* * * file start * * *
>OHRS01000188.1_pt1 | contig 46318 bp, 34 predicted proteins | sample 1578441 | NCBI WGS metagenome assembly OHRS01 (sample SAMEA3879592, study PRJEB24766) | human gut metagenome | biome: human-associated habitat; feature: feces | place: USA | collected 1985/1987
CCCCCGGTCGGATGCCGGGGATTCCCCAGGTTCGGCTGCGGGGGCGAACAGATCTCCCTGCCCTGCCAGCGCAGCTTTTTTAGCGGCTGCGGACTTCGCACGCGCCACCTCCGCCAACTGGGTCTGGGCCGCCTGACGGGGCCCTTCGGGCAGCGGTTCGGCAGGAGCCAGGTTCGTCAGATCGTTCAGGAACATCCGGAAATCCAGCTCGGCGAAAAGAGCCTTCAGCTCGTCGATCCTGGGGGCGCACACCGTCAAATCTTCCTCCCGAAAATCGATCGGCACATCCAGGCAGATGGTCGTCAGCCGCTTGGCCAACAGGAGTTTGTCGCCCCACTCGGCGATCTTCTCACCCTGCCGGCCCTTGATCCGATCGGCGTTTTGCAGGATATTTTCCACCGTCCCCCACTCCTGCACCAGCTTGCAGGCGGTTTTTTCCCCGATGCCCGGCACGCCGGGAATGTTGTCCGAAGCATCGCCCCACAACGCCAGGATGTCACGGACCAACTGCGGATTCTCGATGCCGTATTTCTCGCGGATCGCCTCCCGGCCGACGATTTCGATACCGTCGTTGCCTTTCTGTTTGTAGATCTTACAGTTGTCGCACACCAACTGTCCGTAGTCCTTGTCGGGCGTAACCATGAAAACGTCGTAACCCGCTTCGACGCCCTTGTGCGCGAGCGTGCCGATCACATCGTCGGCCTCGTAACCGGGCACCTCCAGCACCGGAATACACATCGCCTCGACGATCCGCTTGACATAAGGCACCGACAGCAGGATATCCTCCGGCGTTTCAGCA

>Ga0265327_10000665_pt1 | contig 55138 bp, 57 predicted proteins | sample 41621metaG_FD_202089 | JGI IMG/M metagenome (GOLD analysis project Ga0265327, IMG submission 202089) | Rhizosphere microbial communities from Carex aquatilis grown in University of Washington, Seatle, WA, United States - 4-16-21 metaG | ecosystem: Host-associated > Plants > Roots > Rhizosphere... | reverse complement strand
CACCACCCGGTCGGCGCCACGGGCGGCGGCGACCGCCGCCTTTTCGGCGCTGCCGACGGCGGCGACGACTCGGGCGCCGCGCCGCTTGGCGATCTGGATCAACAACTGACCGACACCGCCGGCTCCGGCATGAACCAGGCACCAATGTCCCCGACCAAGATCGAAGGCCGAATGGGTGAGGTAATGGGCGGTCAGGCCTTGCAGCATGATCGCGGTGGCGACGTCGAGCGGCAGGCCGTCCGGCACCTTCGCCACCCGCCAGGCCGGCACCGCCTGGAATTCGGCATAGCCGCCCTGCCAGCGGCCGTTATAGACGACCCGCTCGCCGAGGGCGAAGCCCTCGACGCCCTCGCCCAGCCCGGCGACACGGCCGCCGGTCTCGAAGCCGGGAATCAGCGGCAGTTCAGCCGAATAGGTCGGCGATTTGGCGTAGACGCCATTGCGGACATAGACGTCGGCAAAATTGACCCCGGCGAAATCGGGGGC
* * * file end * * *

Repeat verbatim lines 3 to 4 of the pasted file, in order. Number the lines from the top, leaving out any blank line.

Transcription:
>Ga0265327_10000665_pt1 | contig 55138 bp, 57 predicted proteins | sample 41621metaG_FD_202089 | JGI IMG/M metagenome (GOLD analysis project Ga0265327, IMG submission 202089) | Rhizosphere microbial communities from Carex aquatilis grown in University of Washington, Seatle, WA, United States - 4-16-21 metaG | ecosystem: Host-associated > Plants > Roots > Rhizosphere... | reverse complement strand
CACCACCCGGTCGGCGCCACGGGCGGCGGCGACCGCCGCCTTTTCGGCGCTGCCGACGGCGGCGACGACTCGGGCGCCGCGCCGCTTGGCGATCTGGATCAACAACTGACCGACACCGCCGGCTCCGGCATGAACCAGGCACCAATGTCCCCGACCAAGATCGAAGGCCGAATGGGTGAGGTAATGGGCGGTCAGGCCTTGCAGCATGATCGCGGTGGCGACGTCGAGCGGCAGGCCGTCCGGCACCTTCGCCACCCGCCAGGCCGGCACCGCCTGGAATTCGGCATAGCCGCCCTGCCAGCGGCCGTTATAGACGACCCGCTCGCCGAGGGCGAAGCCCTCGACGCCCTCGCCCAGCCCGGCGACACGGCCGCCGGTCTCGAAGCCGGGAATCAGCGGCAGTTCAGCCGAATAGGTCGGCGATTTGGCGTAGACGCCATTGCGGACATAGACGTCGGCAAAATTGACCCCGGCGAAATCGGGGGC